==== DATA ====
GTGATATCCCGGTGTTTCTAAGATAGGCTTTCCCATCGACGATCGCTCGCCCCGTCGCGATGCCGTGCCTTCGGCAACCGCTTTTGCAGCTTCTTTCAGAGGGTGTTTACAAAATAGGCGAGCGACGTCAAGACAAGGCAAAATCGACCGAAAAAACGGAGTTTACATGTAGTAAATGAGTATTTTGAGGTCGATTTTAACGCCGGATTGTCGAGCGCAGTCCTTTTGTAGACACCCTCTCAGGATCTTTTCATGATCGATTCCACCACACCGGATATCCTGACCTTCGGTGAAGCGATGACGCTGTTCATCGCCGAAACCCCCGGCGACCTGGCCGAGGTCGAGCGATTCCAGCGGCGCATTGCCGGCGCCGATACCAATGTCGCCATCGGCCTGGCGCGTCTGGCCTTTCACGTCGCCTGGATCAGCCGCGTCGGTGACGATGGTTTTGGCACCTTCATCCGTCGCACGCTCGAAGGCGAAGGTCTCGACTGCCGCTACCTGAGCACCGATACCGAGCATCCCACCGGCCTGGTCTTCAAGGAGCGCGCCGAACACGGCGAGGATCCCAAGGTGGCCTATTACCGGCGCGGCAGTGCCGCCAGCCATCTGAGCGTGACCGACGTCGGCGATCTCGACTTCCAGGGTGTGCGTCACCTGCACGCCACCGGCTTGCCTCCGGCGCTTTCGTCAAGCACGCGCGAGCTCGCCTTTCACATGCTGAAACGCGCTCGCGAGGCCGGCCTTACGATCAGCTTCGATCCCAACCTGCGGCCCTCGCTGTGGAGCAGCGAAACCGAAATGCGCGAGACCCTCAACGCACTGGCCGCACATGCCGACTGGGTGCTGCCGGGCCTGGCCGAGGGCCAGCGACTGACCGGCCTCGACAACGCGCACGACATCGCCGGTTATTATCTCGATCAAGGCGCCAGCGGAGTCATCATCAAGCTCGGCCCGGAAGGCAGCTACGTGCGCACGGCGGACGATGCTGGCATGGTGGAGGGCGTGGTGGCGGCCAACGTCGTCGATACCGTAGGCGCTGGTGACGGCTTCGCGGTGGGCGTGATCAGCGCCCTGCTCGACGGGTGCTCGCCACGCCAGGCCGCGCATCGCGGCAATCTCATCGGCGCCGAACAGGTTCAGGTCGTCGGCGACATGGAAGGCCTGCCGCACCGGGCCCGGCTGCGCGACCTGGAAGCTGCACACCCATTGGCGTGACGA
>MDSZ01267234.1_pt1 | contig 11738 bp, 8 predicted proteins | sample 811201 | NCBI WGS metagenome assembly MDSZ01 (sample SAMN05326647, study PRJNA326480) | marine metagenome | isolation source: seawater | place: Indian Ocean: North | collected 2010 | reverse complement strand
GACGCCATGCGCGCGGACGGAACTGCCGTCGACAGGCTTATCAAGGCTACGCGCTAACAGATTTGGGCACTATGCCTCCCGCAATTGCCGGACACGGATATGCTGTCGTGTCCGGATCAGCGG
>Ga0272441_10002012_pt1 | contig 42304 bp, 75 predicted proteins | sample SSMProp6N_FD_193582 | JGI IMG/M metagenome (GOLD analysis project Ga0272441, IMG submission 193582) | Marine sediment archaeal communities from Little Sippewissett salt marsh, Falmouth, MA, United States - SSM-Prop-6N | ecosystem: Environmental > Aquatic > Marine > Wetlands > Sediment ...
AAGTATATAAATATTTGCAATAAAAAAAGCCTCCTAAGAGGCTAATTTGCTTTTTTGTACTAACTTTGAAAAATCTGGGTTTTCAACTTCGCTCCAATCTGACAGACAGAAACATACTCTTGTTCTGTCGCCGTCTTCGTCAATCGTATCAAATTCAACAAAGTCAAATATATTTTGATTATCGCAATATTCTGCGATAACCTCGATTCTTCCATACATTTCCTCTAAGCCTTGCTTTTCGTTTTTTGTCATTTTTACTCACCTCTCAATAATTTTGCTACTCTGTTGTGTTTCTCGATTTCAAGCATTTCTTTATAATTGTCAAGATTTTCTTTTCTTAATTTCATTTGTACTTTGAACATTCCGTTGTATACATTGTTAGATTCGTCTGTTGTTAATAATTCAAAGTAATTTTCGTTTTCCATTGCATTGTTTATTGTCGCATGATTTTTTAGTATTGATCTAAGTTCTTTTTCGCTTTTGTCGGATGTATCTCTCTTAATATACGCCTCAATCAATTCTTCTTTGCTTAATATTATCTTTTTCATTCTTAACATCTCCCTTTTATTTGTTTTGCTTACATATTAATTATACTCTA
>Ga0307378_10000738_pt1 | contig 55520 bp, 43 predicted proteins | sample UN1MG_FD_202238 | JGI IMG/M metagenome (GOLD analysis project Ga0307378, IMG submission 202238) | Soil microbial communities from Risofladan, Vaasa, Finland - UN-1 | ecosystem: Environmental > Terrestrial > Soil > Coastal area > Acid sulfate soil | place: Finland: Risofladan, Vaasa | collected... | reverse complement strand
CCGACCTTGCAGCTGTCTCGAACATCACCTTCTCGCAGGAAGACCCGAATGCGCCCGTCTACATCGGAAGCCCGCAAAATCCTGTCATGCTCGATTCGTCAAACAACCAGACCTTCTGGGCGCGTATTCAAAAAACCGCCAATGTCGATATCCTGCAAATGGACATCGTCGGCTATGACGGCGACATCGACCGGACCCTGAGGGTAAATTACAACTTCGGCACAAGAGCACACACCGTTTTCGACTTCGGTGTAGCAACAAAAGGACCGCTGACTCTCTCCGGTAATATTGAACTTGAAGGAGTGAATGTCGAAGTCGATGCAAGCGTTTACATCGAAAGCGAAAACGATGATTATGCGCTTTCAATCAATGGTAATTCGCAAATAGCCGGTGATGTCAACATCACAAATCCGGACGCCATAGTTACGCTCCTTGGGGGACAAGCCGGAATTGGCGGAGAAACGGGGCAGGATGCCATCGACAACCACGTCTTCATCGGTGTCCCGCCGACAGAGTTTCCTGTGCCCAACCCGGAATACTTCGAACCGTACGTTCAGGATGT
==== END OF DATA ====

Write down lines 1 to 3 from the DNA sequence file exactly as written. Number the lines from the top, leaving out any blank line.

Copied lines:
GTGATATCCCGGTGTTTCTAAGATAGGCTTTCCCATCGACGATCGCTCGCCCCGTCGCGATGCCGTGCCTTCGGCAACCGCTTTTGCAGCTTCTTTCAGAGGGTGTTTACAAAATAGGCGAGCGACGTCAAGACAAGGCAAAATCGACCGAAAAAACGGAGTTTACATGTAGTAAATGAGTATTTTGAGGTCGATTTTAACGCCGGATTGTCGAGCGCAGTCCTTTTGTAGACACCCTCTCAGGATCTTTTCATGATCGATTCCACCACACCGGATATCCTGACCTTCGGTGAAGCGATGACGCTGTTCATCGCCGAAACCCCCGGCGACCTGGCCGAGGTCGAGCGATTCCAGCGGCGCATTGCCGGCGCCGATACCAATGTCGCCATCGGCCTGGCGCGTCTGGCCTTTCACGTCGCCTGGATCAGCCGCGTCGGTGACGATGGTTTTGGCACCTTCATCCGTCGCACGCTCGAAGGCGAAGGTCTCGACTGCCGCTACCTGAGCACCGATACCGAGCATCCCACCGGCCTGGTCTTCAAGGAGCGCGCCGAACACGGCGAGGATCCCAAGGTGGCCTATTACCGGCGCGGCAGTGCCGCCAGCCATCTGAGCGTGACCGACGTCGGCGATCTCGACTTCCAGGGTGTGCGTCACCTGCACGCCACCGGCTTGCCTCCGGCGCTTTCGTCAAGCACGCGCGAGCTCGCCTTTCACATGCTGAAACGCGCTCGCGAGGCCGGCCTTACGATCAGCTTCGATCCCAACCTGCGGCCCTCGCTGTGGAGCAGCGAAACCGAAATGCGCGAGACCCTCAACGCACTGGCCGCACATGCCGACTGGGTGCTGCCGGGCCTGGCCGAGGGCCAGCGACTGACCGGCCTCGACAACGCGCACGACATCGCCGGTTATTATCTCGATCAAGGCGCCAGCGGAGTCATCATCAAGCTCGGCCCGGAAGGCAGCTACGTGCGCACGGCGGACGATGCTGGCATGGTGGAGGGCGTGGTGGCGGCCAACGTCGTCGATACCGTAGGCGCTGGTGACGGCTTCGCGGTGGGCGTGATCAGCGCCCTGCTCGACGGGTGCTCGCCACGCCAGGCCGCGCATCGCGGCAATCTCATCGGCGCCGAACAGGTTCAGGTCGTCGGCGACATGGAAGGCCTGCCGCACCGGGCCCGGCTGCGCGACCTGGAAGCTGCACACCCATTGGCGTGACGA
>MDSZ01267234.1_pt1 | contig 11738 bp, 8 predicted proteins | sample 811201 | NCBI WGS metagenome assembly MDSZ01 (sample SAMN05326647, study PRJNA326480) | marine metagenome | isolation source: seawater | place: Indian Ocean: North | collected 2010 | reverse complement strand
GACGCCATGCGCGCGGACGGAACTGCCGTCGACAGGCTTATCAAGGCTACGCGCTAACAGATTTGGGCACTATGCCTCCCGCAATTGCCGGACACGGATATGCTGTCGTGTCCGGATCAGCGG